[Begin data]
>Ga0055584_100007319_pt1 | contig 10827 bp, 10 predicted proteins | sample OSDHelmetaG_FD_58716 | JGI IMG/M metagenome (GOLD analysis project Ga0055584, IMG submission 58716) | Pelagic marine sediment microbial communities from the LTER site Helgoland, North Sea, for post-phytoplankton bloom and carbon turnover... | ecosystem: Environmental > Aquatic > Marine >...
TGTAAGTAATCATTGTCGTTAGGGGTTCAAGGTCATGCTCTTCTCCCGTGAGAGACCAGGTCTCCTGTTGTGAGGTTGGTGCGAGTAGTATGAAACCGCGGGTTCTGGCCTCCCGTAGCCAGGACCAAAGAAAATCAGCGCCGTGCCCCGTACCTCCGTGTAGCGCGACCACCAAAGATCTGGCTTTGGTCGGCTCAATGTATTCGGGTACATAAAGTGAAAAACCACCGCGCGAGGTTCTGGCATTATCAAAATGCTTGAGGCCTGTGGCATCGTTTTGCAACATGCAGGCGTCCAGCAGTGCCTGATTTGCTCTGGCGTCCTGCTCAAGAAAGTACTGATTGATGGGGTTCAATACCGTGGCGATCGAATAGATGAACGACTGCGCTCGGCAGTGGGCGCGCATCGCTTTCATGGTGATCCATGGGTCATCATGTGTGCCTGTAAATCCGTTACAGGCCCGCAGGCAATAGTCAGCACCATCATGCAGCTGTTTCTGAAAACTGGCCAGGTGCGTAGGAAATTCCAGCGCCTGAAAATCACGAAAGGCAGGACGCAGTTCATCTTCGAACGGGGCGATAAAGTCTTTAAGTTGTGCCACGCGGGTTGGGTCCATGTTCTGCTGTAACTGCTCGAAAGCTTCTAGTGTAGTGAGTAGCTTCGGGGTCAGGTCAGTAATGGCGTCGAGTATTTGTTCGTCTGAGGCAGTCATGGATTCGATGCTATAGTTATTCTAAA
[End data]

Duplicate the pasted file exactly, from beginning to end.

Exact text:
>Ga0055584_100007319_pt1 | contig 10827 bp, 10 predicted proteins | sample OSDHelmetaG_FD_58716 | JGI IMG/M metagenome (GOLD analysis project Ga0055584, IMG submission 58716) | Pelagic marine sediment microbial communities from the LTER site Helgoland, North Sea, for post-phytoplankton bloom and carbon turnover... | ecosystem: Environmental > Aquatic > Marine >...
TGTAAGTAATCATTGTCGTTAGGGGTTCAAGGTCATGCTCTTCTCCCGTGAGAGACCAGGTCTCCTGTTGTGAGGTTGGTGCGAGTAGTATGAAACCGCGGGTTCTGGCCTCCCGTAGCCAGGACCAAAGAAAATCAGCGCCGTGCCCCGTACCTCCGTGTAGCGCGACCACCAAAGATCTGGCTTTGGTCGGCTCAATGTATTCGGGTACATAAAGTGAAAAACCACCGCGCGAGGTTCTGGCATTATCAAAATGCTTGAGGCCTGTGGCATCGTTTTGCAACATGCAGGCGTCCAGCAGTGCCTGATTTGCTCTGGCGTCCTGCTCAAGAAAGTACTGATTGATGGGGTTCAATACCGTGGCGATCGAATAGATGAACGACTGCGCTCGGCAGTGGGCGCGCATCGCTTTCATGGTGATCCATGGGTCATCATGTGTGCCTGTAAATCCGTTACAGGCCCGCAGGCAATAGTCAGCACCATCATGCAGCTGTTTCTGAAAACTGGCCAGGTGCGTAGGAAATTCCAGCGCCTGAAAATCACGAAAGGCAGGACGCAGTTCATCTTCGAACGGGGCGATAAAGTCTTTAAGTTGTGCCACGCGGGTTGGGTCCATGTTCTGCTGTAACTGCTCGAAAGCTTCTAGTGTAGTGAGTAGCTTCGGGGTCAGGTCAGTAATGGCGTCGAGTATTTGTTCGTCTGAGGCAGTCATGGATTCGATGCTATAGTTATTCTAAA